Photo by Sanfranman59/Wikicommons

9. Chambers Mansion

2220 Sacramento St
San Francisco, CA 94115

This grand Victorian in Pacific Heights was built in 1887 by silver tycoon Richard Craig Chambers and later left it to his two nieces.

Claudia Chambers mysteriously died in the house because of an alleged farm implement accident (she was found cut in half!) and psychics have since claimed Claudia’s ghost roams around the place, while pedestrians report strange flashing lights from an upstairs window.

Photo by Douglaswth

10. St. Francis Hotel

335 Powell St
San Francisco, CA 94102
(415) 397-7000

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Not every San Francisco hotel claims to be haunted, but it does seem to be a hotelier’s trademark.

At the Westin St. Francis, famed jazz vocalist Al Jolson (star of the 1927 movie The Jazz Singer, the world’s first talkie) died in the middle of a poker game in 1950, declaring with his dying breath, “Boys, I’m going.”

Jolson supposedly haunts suite 1219, along with fellow film star Fatty Arbuckle, whose career was ruined by a scandal in the same room.

Photo by Jeff Whyte/Shutterstock

11. The Chapel

777 Valencia St
San Francisco, CA 94110
(415) 551-5157

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This Mission music hall was once a mortuary, and a few years ago employees became firmly convinced it was haunted by a little girl. This is another local ghost caught on camera, and you can even see the security recording on YouTube. (Note: Don’t watch this at night)

Unlike most so-called ghost footage, this one isn’t just a shadow or something blurry at the edge of the frame; no doubt about it, that does indeed look exactly like a little girl running around the place. It seems more likely this is a prank than a haunting—but we’d be lying if we said this clip didn’t creep us right out.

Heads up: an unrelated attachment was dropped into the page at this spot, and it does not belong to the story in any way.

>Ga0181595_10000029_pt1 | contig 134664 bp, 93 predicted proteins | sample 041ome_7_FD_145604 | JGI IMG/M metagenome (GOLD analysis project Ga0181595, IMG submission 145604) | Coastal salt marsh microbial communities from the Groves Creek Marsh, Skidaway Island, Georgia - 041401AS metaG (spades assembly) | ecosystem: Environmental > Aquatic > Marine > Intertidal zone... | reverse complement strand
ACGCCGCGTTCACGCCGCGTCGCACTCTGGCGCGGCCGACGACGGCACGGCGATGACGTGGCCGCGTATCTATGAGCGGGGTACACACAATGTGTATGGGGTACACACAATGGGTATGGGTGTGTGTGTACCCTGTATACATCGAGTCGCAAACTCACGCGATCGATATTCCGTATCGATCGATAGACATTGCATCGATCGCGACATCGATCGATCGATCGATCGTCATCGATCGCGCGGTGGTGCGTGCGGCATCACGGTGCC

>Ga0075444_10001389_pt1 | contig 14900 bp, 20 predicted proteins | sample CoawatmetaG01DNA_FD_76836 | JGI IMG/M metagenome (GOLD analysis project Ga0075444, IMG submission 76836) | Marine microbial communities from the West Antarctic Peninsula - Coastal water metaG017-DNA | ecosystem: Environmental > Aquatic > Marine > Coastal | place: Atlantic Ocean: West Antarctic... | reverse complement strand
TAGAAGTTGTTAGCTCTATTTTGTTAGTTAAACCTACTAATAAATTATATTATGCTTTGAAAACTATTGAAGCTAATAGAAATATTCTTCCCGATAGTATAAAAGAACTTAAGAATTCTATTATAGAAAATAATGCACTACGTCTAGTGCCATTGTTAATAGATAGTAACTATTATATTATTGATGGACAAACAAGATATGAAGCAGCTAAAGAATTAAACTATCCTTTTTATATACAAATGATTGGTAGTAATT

12. Water Dog Lake Park

2400 Lyall Way
Belmont, CA 94002
(650) 595-7441

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Supposedly the Water Dog of Water Dog Lake is an antagonistic spirit who occasionally drowns children. Contrary myths hold that there is no Water Dog, and that a highwayman was behind the supposed child murders, which isn’t really an improvement.

Of course, cautionary myths about drowning ghosts are common with just about any body of water, and in all likelihood no murders every really took place here at all.

13. Agnews Hospital

1250 Hope Dr
Santa Clara, CA 95054

Originally known as the State Hospital for the Chronic Insane, Agnews served a variety of psychiatric roles since 1888 but still carries some of the stigma of the tortuous therapy methods—including whipping and supposedly medicinal bloodletting—inflicted on patients here in the 19th century.

Naturally former employees circulate stories of unseen visitors in remote areas of the building.

Photo by EugeneZelenko
Source: SF Curbed